Pope travels to Castel Gandolfo for historic meeting with predecessor | News | DW | 23.03.2013
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Pope travels to Castel Gandolfo for historic meeting with predecessor

Francis has traveled to Castel Gandolfo for a meeting with Pope Emeritus Benedict XVI. The Vatican released few details about the unprecedented event, leading to speculation about what they would discuss.

Benedict XVI reportedly greeted the new head of the Roman Catholic Church, Pope Francis, with a hug on the helipad at Castel Gandolfo, the Vatican's summer residence. The former pope has resided there since his resignation in late February.

The visit is unprecedented in recent church history, as the last papal resignation occurred over 600 years ago.

Vatican spokesperson Reverend Federico Lombardi said that few details would be released, once again raising speculation about what role Benedict would play in this papacy.

Shortly after arriving, Francis, 76, and Benedict, 85 - both clad in the traditional white cassock - prayed together in the villa chapel.

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Historic meeting between popes

Benedict reportedly offered the papal kneeler to Francis, who insisted that they share it, saying "We are brothers: We pray together."

The two were scheduled to dine in the afternoon and presumably to discuss pressing church issues. According to the Vatican spokesperson, Francis would return to the Vatican at an unspecified time on Saturday.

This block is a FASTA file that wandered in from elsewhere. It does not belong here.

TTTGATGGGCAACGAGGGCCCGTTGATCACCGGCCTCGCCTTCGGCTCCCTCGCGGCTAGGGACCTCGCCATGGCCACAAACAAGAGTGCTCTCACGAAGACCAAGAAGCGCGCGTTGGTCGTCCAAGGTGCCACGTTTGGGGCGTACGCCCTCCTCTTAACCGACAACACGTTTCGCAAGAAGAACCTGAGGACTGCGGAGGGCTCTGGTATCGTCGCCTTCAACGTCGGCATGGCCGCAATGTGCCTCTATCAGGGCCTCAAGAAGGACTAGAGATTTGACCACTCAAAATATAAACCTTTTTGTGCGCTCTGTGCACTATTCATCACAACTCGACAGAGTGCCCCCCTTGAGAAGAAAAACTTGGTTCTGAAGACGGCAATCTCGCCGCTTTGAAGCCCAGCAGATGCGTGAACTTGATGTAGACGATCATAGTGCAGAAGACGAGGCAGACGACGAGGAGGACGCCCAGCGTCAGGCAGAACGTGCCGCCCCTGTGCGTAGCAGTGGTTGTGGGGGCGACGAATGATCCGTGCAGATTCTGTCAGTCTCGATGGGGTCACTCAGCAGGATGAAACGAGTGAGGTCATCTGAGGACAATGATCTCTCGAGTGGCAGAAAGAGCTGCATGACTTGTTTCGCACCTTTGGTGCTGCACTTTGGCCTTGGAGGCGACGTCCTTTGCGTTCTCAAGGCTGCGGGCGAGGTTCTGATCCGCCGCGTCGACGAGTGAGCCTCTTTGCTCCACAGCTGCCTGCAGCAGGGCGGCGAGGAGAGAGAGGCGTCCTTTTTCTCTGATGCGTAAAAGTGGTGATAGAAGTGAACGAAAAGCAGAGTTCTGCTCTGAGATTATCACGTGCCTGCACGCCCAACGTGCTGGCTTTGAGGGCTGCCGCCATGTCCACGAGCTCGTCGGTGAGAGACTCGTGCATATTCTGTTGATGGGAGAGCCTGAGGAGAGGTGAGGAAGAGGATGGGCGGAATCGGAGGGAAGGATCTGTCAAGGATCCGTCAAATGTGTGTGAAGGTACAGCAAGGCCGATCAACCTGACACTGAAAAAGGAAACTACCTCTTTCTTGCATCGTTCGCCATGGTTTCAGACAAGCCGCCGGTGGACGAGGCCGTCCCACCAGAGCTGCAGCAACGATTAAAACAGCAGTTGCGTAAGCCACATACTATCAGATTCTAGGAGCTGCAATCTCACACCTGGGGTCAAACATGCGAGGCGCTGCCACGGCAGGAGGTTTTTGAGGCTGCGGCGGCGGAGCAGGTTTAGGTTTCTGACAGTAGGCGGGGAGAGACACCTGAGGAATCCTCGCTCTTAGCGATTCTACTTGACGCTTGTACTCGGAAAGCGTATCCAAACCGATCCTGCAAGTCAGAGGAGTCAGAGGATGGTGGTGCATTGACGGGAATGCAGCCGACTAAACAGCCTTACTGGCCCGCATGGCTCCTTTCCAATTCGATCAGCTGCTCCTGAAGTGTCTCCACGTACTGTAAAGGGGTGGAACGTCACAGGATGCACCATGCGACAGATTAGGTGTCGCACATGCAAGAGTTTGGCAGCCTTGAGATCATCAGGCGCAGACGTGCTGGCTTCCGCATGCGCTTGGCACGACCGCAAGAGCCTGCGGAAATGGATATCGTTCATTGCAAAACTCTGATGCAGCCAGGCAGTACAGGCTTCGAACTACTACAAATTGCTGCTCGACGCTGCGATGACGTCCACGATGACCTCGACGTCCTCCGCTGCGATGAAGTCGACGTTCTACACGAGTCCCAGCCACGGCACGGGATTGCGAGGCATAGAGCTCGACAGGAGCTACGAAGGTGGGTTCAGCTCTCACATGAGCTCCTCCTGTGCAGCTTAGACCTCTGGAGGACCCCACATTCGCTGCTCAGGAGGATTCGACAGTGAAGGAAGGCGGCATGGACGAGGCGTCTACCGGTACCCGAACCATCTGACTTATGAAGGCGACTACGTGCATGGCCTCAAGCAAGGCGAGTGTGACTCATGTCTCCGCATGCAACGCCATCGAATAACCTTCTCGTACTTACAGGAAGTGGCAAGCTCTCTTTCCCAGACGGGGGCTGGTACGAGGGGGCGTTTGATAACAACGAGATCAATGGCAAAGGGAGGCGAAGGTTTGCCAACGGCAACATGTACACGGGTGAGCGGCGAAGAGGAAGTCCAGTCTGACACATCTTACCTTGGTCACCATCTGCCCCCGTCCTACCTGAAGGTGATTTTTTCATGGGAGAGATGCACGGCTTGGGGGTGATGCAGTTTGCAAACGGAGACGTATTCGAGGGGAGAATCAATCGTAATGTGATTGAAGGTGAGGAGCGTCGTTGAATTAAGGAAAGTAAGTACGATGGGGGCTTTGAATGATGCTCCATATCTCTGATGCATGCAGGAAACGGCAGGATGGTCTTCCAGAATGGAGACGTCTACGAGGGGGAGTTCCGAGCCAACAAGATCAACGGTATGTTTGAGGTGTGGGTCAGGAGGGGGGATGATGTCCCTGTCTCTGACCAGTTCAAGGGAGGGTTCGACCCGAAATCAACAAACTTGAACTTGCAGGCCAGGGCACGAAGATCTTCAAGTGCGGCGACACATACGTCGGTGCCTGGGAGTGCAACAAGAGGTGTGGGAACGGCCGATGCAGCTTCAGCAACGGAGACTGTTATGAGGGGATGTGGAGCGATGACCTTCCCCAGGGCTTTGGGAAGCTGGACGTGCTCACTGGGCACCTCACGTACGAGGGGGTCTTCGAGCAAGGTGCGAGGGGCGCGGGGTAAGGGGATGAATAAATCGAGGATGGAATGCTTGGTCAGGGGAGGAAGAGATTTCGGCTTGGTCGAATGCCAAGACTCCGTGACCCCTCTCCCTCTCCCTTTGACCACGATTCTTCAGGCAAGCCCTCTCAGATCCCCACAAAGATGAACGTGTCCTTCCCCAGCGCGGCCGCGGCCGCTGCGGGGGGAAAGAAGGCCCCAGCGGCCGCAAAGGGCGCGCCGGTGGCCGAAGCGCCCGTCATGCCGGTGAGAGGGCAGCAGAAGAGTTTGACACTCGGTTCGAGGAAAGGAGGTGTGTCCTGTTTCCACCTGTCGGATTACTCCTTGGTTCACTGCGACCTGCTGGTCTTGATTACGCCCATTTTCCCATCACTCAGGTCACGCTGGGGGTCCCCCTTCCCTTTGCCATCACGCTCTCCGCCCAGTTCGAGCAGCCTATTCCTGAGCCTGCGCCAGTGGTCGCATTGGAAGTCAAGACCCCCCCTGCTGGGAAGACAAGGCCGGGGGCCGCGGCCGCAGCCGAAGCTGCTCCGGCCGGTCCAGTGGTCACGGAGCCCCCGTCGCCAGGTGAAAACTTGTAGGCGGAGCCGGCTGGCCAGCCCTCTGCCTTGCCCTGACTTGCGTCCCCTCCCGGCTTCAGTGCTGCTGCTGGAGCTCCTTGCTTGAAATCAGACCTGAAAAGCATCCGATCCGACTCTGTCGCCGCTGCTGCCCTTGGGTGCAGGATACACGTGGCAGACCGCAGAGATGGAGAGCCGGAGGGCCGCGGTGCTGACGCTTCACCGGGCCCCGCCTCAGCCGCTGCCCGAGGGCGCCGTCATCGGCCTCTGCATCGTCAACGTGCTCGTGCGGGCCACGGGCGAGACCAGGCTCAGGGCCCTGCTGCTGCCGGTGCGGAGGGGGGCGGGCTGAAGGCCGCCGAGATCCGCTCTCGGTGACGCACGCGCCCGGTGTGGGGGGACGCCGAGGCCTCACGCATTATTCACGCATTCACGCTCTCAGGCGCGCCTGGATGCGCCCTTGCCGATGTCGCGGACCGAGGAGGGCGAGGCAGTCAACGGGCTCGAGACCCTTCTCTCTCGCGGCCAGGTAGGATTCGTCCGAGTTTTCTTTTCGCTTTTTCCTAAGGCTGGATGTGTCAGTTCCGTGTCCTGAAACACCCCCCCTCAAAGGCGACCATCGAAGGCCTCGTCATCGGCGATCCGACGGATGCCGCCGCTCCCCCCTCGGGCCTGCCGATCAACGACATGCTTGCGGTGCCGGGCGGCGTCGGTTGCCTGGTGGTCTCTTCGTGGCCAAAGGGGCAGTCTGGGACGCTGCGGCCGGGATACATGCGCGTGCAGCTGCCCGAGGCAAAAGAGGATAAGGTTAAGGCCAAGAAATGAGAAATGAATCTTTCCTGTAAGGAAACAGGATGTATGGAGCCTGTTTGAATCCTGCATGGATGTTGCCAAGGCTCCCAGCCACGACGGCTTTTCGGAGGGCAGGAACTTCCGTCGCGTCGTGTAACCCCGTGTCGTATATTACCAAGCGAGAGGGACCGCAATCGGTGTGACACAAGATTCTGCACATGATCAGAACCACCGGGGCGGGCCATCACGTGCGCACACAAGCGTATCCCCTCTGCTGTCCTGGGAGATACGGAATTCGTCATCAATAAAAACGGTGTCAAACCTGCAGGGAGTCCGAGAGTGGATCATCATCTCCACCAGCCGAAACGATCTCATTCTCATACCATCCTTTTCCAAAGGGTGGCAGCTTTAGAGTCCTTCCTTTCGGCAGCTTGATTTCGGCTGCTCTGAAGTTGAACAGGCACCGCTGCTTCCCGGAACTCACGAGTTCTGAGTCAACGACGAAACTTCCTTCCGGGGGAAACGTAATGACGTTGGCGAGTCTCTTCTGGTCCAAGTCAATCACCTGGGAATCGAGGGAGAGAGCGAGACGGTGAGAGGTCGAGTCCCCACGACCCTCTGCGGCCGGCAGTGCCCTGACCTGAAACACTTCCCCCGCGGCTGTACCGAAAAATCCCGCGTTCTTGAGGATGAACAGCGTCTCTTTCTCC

Pope Francis, who was inaugurated earlier this week, took the helm of a Church in crisis. Issues currently plaguing its spiritual leaders include growing secularism and an urgent need to reform Vatican bureaucracy. The Vatican has also been trying to address an ongoing child abuse scandal, which has greatly damaged the trust of the Church among its 1.2 billion members.

The last pope announced his resignation in early February, citing weakening health and age as contributing factors to his inability to continue leading the church. He has been living at Castelo Gandolfo since he stepped down and is set to return to the Vatican in coming months, where he will live in a converted monastery leading a life of prayer and contemplation.

Francis' papacy has been historic for a number of reasons. Not only is the Argentine the first non-European pontiff, but he was also the first to take the name Francis, after the 13th-century saint who led a life of poverty, focused on nature and peace.

kms/jlw (AFP, AP, Reuters, dpa)

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